A microfluidic device to reduce the risk of miscarriage associated with some Down's Syndrome tests in foetuses is being developed by scientists at Cranfield University.

A microfluidic device to reduce the risk of miscarriage associated with some Down's Syndrome tests in foetuses is being developed by scientists at

Cranfield University


It is one of a range of health and condition-monitoring microsystems that the manufacturing research centre will investigate over the next three years. Another device under development is a sensor that can monitor the status of wiring systems in aircraft.

In Down's Syndrome tests such as amniocentesis, there is a one per cent chance of miscarriage when a sample of the amniotic fluid surrounding the unborn baby is taken for laboratory testing. In an attempt to find a less invasive method of diagnosis, the Cranfield team will explore methodologies for creating a microfluidic device that can carry out the process from start to finish.

'We're trying to make something that can take a pin-prick sample of blood from a pregnant woman, and this device would separate the foetus's DNA from the mother's and detect in that DNA for things like Down's Syndrome. This would be done in a non-intrusive way instead of taking it directly from the foetus,' said Dr Jeffrey Alcock, a materials specialist at Cranfield.

According to Alcock, the device could be self-administered and inform the mother whether or not her child would be born with a particular condition.

'The long-term plan is for everything to be done in the device, giving you the information such as 'yes, your child has something' or 'no, your child won't have something', said Alcock. 'This would particularly benefit people in Third World countries, where they do not have the medical teams or laboratories to do the analyses.'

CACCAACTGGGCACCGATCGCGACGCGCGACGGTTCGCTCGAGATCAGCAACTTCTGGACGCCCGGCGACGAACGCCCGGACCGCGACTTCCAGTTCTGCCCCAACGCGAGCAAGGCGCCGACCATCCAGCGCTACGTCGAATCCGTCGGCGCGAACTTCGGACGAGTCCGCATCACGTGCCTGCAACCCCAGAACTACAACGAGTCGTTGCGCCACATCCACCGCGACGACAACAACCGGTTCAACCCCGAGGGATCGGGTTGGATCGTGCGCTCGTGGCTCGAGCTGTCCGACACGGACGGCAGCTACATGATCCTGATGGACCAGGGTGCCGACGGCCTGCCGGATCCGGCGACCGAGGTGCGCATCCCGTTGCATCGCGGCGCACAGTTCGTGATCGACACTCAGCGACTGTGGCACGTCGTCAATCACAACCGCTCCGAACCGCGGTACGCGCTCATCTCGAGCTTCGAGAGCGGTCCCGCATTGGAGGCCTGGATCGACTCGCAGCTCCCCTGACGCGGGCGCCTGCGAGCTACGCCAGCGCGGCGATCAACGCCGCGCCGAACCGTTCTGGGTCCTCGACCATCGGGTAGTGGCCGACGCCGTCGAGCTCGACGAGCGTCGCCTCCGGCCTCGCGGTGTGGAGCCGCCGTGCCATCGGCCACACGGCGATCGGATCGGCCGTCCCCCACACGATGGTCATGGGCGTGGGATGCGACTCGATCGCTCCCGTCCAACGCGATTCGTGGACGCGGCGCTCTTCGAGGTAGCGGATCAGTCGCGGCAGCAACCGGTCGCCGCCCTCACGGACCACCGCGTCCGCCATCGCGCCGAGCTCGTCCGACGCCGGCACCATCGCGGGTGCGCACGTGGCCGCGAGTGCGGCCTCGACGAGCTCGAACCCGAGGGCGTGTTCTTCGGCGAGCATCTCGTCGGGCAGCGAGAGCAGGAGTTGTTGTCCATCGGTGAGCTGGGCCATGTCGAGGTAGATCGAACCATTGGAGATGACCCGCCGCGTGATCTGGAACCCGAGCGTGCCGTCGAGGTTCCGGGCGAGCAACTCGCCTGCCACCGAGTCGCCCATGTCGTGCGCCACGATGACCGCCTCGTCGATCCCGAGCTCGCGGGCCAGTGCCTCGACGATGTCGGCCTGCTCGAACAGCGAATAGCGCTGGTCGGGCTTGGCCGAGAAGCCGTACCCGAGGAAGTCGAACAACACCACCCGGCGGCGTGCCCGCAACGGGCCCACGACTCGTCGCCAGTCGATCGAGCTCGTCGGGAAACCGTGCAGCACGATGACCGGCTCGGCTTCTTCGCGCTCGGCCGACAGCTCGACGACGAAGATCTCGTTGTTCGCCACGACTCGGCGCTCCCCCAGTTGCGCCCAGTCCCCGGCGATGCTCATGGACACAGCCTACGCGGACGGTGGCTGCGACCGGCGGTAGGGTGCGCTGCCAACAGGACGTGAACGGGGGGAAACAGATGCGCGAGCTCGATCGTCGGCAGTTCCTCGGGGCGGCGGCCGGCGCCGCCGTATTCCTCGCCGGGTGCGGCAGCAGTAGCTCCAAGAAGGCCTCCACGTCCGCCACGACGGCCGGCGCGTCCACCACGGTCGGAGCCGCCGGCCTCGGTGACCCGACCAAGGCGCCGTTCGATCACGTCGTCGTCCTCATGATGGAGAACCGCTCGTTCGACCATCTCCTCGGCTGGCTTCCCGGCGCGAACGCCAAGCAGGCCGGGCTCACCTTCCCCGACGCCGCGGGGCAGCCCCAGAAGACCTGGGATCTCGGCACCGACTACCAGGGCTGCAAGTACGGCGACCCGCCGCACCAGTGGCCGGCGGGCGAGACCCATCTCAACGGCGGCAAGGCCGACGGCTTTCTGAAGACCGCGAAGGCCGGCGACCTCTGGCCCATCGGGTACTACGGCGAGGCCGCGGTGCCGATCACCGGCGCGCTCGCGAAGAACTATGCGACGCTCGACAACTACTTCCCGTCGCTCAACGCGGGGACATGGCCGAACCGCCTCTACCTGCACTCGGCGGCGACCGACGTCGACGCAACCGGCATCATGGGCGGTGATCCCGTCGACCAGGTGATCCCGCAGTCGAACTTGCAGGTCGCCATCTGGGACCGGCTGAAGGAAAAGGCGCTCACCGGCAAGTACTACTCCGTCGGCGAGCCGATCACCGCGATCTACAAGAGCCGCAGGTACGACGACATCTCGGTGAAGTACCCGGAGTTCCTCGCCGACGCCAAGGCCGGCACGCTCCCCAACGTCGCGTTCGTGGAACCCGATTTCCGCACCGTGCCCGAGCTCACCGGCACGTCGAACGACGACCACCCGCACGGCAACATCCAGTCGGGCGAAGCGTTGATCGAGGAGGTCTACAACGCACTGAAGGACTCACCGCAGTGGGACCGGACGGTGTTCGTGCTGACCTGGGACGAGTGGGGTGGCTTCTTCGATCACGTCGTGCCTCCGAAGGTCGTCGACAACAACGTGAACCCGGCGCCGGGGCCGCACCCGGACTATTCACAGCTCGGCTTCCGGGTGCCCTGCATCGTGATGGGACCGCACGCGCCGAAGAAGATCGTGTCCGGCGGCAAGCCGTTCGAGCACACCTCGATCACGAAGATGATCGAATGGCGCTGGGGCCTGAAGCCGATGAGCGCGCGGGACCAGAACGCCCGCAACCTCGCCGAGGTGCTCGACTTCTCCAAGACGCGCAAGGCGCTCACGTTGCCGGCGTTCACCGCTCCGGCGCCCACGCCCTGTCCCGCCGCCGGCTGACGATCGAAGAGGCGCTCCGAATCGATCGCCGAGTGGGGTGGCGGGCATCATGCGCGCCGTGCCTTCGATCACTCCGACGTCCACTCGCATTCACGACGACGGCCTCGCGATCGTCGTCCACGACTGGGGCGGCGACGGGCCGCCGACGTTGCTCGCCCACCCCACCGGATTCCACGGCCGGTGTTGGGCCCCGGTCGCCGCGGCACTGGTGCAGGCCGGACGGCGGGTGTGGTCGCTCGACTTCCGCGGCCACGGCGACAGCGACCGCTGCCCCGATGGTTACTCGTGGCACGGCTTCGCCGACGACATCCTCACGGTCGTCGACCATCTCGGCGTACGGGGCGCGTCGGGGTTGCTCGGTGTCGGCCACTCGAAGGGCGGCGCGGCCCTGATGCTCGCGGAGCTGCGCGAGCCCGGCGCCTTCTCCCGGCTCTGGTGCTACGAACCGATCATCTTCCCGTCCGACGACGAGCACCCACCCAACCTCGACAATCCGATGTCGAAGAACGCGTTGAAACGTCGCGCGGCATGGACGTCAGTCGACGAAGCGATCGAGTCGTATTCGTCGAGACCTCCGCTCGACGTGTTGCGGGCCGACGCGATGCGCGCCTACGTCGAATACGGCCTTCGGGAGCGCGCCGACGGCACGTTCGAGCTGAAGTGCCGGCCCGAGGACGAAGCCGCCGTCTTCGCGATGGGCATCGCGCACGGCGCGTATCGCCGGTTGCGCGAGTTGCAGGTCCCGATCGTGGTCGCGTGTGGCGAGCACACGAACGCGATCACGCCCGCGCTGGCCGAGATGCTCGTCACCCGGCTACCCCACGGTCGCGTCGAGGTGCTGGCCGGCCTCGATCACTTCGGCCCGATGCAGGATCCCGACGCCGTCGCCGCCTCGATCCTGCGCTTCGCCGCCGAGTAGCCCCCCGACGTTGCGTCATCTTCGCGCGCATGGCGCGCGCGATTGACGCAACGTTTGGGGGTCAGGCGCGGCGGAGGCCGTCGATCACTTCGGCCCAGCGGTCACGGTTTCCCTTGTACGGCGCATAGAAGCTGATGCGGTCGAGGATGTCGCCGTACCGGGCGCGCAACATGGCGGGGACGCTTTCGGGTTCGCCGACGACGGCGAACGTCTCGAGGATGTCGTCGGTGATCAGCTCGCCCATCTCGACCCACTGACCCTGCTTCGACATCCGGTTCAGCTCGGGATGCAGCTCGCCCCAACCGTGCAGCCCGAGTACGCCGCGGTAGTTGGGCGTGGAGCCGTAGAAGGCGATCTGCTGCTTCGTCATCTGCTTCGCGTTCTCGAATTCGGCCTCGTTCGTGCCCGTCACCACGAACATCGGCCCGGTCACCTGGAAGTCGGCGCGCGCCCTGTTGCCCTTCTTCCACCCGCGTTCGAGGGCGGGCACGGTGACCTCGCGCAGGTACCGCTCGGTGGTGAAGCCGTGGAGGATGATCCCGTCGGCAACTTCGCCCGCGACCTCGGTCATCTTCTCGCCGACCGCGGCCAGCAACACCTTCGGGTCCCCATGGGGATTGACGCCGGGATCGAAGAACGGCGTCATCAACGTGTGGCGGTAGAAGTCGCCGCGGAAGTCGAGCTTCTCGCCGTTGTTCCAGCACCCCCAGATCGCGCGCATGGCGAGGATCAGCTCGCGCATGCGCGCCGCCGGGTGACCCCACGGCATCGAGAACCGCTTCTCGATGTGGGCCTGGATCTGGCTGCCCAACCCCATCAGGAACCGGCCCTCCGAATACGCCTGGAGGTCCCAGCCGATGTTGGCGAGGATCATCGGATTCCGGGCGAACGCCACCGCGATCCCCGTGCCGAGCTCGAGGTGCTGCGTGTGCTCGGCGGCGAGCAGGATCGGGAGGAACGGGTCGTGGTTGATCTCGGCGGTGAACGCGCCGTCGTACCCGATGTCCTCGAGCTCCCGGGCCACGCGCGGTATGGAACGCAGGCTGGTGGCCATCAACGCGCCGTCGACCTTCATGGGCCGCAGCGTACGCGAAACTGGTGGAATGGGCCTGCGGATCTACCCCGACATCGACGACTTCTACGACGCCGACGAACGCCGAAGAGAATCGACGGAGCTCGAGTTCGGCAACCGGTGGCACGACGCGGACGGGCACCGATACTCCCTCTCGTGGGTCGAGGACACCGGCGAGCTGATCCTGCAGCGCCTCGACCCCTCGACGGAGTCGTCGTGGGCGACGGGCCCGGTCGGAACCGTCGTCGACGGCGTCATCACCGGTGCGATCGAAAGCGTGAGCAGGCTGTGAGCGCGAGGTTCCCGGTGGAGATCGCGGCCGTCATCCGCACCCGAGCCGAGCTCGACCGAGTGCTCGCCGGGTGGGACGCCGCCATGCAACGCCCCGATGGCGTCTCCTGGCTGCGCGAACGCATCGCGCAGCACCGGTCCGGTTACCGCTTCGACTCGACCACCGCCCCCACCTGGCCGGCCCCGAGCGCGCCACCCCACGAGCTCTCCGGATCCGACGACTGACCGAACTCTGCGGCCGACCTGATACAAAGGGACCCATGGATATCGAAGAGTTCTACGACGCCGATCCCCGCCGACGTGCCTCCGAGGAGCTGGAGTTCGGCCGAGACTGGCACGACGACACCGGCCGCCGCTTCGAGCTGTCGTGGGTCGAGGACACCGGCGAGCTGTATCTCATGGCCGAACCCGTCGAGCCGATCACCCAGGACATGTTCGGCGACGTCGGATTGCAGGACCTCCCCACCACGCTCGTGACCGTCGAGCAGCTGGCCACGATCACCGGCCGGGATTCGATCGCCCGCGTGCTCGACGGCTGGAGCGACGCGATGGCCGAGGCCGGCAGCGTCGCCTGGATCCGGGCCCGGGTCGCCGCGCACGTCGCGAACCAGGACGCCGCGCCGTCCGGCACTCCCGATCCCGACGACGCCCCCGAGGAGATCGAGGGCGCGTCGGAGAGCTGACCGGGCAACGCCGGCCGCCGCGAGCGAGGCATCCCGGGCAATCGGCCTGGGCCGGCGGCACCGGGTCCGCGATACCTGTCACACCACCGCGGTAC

Alcock acknowledges that ethical issues could constrain the characteristics of the device. 'One thing you might want to think about is how the device would work in terms of it generating a false negative or a false positive because each could have significant consequences. If your child has Down's Syndrome and there is a false reading, you have to take the ethical considerations into account, rather than treating it as just a technological problem,' he said.

Nevertheless, Alcock was able to indicate how the microfluidic system could look and function. 'This device would effectively be a lab on a chip. Physically, the dimensions are probably constrained by the manufacturing methods used, so you're probably talking about less than five cm3,' he said.

'Essentially in the device you will have a separation stage to separate the foetal DNA from the blood, an amplification stage to amplify the DNA to a quantity that you can actually measure, and then the information extraction stage. There are a number of possible technologies for each stage in the laboratory but these do not exist on a chip.'

One technology that could be integrated onto the device is the use of polymerase chain reaction to amplify the foetal DNA. This is because in a pregnant woman's blood sample, according to Alcock, there are only three foetal cells for every one million cells belonging to the mother.

Alcock said genetic markers could also be used in the information extraction phase. 'Genetic markers such as magnetic beads or phosphorescence could be anchored onto the extra chromosome 21 (which is present in Down's Syndrome babies) and you can then read the magnetic or light signal to make a diagnosis.'

In an associated project the team also plans to develop a microsystem for aerospace applications.

'The problem with aircraft wiring systems is that they were not designed for monitoring the health of the wires,' said Alcock. 'In particular, there is nothing to diagnose intermittent faults, which is significant from a safety, but also a cost point of view. So the aircraft takes off, there is vibration and a wire stops contacting, but when you come back down to ground there is nothing to tell you where the problem comes from and why you've just grounded your aircraft.'

One system that would constantly monitor the wiring in the fuselage or the wings of an aircraft could be powered by using vibration harvesting or a more passive method. 'We want to install a clip-on device with a sensor in the wiring loom. The sensor would measure the current of the wiring loom to tell you where the signal is disrupted, and then the device would take the data and monitor it.'

While the device would be an auxiliary component for existing aircraft, Alcock said it could be readily integrated into new aircraft.